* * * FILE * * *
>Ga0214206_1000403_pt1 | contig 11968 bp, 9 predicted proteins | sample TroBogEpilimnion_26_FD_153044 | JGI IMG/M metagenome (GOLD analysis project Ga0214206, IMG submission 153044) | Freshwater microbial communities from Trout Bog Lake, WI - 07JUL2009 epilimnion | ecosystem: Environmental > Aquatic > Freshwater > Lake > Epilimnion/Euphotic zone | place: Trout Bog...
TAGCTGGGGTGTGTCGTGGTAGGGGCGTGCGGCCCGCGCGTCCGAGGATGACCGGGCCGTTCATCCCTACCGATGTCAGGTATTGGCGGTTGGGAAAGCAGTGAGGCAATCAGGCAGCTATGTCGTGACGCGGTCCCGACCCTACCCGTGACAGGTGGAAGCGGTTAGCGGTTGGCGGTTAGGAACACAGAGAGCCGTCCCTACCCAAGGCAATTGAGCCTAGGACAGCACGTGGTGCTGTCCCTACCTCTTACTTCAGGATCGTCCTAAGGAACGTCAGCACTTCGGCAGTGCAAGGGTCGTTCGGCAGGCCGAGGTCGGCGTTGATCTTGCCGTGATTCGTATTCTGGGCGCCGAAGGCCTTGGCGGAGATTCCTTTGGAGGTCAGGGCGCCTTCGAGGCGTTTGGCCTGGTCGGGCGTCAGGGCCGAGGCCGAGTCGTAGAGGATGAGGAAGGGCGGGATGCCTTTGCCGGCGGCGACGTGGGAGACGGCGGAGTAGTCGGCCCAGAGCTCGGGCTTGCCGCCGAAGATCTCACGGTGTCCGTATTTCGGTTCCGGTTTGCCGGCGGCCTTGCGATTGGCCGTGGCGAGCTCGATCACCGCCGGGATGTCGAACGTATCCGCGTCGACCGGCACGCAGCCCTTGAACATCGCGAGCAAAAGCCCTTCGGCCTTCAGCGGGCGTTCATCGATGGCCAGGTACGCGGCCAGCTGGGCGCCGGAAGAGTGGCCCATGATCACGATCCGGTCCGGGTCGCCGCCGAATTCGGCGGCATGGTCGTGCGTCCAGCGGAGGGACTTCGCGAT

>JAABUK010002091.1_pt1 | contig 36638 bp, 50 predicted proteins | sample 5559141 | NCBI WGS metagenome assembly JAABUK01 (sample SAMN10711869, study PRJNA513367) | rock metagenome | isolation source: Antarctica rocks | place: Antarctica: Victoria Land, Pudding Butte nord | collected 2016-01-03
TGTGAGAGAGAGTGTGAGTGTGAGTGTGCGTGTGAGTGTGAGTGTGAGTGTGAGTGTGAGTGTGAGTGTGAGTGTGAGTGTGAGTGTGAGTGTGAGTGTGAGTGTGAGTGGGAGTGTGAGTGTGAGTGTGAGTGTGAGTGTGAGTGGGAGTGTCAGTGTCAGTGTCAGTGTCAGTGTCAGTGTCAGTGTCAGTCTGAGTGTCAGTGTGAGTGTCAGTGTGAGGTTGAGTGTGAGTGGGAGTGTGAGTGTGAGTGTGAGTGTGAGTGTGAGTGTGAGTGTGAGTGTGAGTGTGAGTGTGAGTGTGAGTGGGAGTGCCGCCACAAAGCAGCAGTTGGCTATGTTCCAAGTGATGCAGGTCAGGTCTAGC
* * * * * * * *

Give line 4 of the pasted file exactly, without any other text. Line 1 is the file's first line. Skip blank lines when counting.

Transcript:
TGTGAGAGAGAGTGTGAGTGTGAGTGTGCGTGTGAGTGTGAGTGTGAGTGTGAGTGTGAGTGTGAGTGTGAGTGTGAGTGTGAGTGTGAGTGTGAGTGTGAGTGTGAGTGGGAGTGTGAGTGTGAGTGTGAGTGTGAGTGTGAGTGGGAGTGTCAGTGTCAGTGTCAGTGTCAGTGTCAGTGTCAGTGTCAGTCTGAGTGTCAGTGTGAGTGTCAGTGTGAGGTTGAGTGTGAGTGGGAGTGTGAGTGTGAGTGTGAGTGTGAGTGTGAGTGTGAGTGTGAGTGTGAGTGTGAGTGTGAGTGTGAGTGGGAGTGCCGCCACAAAGCAGCAGTTGGCTATGTTCCAAGTGATGCAGGTCAGGTCTAGC